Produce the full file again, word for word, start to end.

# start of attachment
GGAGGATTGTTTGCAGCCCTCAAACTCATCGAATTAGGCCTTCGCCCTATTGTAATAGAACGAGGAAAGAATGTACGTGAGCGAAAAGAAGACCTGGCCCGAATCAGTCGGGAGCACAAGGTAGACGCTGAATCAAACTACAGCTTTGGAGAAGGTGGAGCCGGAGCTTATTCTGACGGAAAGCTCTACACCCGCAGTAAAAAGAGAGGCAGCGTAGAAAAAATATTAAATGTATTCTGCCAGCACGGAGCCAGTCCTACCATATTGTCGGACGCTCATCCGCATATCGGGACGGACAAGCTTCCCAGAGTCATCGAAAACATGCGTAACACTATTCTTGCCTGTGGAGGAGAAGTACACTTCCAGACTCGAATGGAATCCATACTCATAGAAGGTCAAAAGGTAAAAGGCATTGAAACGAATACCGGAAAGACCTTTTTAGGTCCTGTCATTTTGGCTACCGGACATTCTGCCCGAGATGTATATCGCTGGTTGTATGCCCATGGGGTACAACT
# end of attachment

GGAGGATTGTTTGCAGCCCTCAAACTCATCGAATTAGGCCTTCGCCCTATTGTAATAGAACGAGGAAAGAATGTACGTGAGCGAAAAGAAGACCTGGCCCGAATCAGTCGGGAGCACAAGGTAGACGCTGAATCAAACTACAGCTTTGGAGAAGGTGGAGCCGGAGCTTATTCTGACGGAAAGCTCTACACCCGCAGTAAAAAGAGAGGCAGCGTAGAAAAAATATTAAATGTATTCTGCCAGCACGGAGCCAGTCCTACCATATTGTCGGACGCTCATCCGCATATCGGGACGGACAAGCTTCCCAGAGTCATCGAAAACATGCGTAACACTATTCTTGCCTGTGGAGGAGAAGTACACTTCCAGACTCGAATGGAATCCATACTCATAGAAGGTCAAAAGGTAAAAGGCATTGAAACGAATACCGGAAAGACCTTTTTAGGTCCTGTCATTTTGGCTACCGGACATTCTGCCCGAGATGTATATCGCTGGTTGTATGCCCATGGGGTACAACT